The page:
There is a huge amount of time, effort and money being poured into the next generation of scientific breakthroughs and quite often the sci-fi writers’ imagination is going to be the reality of the future.
I’ve written about 3D printing in the past, predicting its rise in 2014, and it has started to revolutionise medicine with the creation of replacement jaws, hips, backbones, skulls and in the next decade; hearts. It has also been used to create low cost housing in a very short time, suitable for a growing population and disaster zones.
With a population that is predicted to hit 10 billion by 2050, it will be imperative that technology and science help us manage the future of our planet, and to this end Super Photosynthesis will help to increase crop yields and help feed the world. Synthetic foods will also help, with laboratory grown beef being created from stem cells (20,000 thin strands of muscle tissue being used to create a synthetic burger), and this mass food production is predicted to be possible within a decade with positive environmental consequences.
With energy being at a premium, with less fossil fuels being used, there have been some leaps and bounds in terms of artificial energy. Lasers being fired at frozen hydrogen atoms to create mini stars through nuclear fusion, creating more energy than that being used to make them.
With medical science innovations and breakthroughs happening all the time, here are some of the most interesting; cybernetic immortality – human consciousness, personality and intelligence into robots, telepathy – brain-to-brain communication, gene editing – modifying human embryos to correct genetic diseases, suspended animation – used in surgery to stop the body functioning normally to allow more effective surgical techniques, as well as artificial lifeforms – building bacterial genomes to improve medicine.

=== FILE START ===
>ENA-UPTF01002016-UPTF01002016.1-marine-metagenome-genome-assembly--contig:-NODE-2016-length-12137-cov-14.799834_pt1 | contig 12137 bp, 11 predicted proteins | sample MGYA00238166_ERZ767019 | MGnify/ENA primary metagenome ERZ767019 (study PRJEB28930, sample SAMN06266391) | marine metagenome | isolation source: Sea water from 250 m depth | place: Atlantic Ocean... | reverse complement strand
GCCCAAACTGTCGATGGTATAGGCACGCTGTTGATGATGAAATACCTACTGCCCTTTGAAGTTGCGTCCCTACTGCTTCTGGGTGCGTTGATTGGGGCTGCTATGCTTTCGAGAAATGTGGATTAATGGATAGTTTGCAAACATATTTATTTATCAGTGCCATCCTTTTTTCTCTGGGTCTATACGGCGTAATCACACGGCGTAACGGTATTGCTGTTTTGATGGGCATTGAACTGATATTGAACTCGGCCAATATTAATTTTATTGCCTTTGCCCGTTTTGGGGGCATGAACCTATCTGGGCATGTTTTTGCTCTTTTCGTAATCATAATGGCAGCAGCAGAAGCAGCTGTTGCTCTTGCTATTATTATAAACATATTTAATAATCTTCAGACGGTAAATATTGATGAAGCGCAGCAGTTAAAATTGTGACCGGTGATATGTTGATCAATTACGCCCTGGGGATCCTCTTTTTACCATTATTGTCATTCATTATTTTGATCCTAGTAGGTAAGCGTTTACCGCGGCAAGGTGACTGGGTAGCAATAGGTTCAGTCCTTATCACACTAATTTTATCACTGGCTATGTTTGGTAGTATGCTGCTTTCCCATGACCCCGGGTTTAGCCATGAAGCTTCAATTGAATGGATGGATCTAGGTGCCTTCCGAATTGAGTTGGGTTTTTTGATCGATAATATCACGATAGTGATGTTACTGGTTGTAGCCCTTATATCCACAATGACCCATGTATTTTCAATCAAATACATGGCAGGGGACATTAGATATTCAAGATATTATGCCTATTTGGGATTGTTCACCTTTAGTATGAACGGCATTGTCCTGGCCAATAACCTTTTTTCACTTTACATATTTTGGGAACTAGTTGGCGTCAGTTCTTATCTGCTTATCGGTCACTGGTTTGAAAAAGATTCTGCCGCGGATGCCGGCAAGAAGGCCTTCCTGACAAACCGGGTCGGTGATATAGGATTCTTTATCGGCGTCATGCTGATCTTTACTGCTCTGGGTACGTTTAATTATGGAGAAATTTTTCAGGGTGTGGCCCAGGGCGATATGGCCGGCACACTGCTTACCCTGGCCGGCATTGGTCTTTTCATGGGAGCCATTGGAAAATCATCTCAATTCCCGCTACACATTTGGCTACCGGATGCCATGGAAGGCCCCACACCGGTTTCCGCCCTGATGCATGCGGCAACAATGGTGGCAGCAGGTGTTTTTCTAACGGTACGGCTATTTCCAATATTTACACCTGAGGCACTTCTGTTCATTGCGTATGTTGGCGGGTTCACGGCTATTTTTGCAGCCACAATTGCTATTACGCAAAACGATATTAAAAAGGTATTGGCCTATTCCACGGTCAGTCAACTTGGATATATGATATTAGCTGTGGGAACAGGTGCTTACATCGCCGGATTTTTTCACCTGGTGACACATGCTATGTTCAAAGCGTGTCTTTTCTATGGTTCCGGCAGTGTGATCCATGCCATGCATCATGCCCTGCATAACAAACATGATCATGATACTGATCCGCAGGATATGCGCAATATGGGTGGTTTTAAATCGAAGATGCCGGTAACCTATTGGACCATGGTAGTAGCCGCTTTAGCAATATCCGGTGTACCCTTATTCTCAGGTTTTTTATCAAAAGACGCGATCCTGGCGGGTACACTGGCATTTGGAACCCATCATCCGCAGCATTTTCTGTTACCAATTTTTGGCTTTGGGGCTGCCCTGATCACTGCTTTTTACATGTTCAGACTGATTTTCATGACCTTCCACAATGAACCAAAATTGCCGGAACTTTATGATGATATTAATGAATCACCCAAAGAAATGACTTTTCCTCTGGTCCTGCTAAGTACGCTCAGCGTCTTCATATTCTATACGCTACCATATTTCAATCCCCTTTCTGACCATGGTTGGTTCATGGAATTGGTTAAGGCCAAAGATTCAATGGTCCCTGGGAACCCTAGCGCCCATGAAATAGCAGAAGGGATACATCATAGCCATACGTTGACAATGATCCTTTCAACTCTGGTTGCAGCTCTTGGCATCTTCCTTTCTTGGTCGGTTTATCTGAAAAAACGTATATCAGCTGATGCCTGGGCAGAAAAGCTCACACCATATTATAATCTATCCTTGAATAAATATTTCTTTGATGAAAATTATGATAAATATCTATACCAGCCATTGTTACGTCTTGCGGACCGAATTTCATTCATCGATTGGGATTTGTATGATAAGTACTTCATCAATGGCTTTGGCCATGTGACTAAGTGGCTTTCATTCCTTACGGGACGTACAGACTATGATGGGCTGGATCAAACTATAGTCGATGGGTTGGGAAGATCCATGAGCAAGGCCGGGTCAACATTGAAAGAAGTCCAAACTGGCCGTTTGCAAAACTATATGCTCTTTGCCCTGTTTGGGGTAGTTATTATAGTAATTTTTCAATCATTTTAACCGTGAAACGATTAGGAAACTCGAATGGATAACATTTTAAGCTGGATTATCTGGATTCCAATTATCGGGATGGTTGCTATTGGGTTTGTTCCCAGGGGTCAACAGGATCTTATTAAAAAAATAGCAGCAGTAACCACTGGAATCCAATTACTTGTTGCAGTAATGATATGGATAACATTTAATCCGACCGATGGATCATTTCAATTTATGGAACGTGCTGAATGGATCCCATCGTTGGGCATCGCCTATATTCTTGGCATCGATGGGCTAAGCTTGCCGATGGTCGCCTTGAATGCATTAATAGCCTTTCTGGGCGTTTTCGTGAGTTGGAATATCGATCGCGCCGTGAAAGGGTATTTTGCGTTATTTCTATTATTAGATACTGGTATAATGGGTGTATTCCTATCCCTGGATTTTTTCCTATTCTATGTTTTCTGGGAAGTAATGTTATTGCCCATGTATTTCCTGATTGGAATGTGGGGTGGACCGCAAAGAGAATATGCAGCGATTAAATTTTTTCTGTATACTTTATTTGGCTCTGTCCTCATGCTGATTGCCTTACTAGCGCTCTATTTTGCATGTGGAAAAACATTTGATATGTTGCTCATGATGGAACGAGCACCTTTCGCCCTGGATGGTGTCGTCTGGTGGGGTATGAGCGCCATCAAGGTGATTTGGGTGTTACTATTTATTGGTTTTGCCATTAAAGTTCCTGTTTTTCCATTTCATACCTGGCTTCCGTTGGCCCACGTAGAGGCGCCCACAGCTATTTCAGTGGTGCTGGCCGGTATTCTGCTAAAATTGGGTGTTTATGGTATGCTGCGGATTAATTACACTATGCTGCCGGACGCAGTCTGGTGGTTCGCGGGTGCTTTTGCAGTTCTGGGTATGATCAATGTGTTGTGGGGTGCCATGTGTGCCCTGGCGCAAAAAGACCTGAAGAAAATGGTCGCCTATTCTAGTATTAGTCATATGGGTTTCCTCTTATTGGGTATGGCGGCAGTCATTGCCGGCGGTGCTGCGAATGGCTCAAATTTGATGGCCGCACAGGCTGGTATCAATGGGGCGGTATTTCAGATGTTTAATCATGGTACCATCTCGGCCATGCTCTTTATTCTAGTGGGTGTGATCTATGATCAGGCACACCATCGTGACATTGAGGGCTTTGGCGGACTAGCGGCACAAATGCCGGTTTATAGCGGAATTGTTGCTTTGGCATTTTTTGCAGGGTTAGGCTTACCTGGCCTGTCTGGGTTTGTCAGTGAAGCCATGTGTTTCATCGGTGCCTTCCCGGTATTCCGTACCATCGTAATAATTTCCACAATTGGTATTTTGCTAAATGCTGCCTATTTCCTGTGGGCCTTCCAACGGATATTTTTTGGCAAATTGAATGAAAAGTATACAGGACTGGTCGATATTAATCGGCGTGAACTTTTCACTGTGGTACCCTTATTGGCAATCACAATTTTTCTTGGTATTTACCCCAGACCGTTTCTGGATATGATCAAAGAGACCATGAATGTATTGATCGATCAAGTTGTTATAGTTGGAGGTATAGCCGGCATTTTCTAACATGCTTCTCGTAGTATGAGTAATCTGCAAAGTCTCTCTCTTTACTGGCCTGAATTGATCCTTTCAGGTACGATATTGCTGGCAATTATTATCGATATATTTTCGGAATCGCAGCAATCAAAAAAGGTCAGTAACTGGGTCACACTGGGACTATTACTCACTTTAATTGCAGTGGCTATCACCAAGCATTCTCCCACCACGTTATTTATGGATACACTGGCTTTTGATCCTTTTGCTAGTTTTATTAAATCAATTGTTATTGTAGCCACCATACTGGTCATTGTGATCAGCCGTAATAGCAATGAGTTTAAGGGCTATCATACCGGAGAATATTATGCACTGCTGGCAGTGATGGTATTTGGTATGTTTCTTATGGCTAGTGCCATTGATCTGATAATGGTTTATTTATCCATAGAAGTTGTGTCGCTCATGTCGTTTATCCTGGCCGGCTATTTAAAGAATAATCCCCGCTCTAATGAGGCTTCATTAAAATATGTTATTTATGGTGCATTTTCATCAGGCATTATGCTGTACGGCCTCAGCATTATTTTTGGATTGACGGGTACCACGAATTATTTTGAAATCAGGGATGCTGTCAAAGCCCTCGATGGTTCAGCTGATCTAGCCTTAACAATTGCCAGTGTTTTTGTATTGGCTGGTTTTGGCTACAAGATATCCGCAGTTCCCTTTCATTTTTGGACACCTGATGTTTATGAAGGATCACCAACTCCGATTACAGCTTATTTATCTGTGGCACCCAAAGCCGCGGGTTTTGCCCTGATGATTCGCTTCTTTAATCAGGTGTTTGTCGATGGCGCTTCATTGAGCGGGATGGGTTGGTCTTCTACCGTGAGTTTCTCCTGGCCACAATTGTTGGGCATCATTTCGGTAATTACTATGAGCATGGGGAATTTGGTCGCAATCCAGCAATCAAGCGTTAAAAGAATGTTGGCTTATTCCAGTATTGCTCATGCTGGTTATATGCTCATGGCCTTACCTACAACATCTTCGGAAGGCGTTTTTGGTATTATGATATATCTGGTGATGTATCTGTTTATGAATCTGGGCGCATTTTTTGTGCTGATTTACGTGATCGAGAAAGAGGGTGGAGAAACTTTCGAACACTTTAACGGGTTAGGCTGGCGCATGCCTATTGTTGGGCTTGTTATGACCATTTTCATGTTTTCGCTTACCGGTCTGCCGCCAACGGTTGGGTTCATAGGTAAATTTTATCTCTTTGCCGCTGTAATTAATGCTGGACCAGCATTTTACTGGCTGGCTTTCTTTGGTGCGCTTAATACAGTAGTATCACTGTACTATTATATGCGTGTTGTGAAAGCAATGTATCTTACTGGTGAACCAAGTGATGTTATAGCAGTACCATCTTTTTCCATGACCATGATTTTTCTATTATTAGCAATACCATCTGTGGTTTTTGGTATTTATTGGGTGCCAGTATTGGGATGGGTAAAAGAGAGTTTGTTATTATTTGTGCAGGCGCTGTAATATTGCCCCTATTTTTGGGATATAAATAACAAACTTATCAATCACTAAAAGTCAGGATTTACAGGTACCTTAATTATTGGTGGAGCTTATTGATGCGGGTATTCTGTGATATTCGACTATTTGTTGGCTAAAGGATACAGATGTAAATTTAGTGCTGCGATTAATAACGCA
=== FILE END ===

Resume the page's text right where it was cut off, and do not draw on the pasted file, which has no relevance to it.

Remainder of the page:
The military is always looking for more effective ways in which the soldier on the ground can be better at their jobs; with the advent of exoskeleton suits, which may be bullet-proof, but also help paraplegics walk again and help clear up disaster zones.
Although scientists are continually making breakthroughs, it often takes longer than predicted to see them in reality; some may fail but undoubtedly some will come to fruition and change the way the human species evolves and exists in the near future.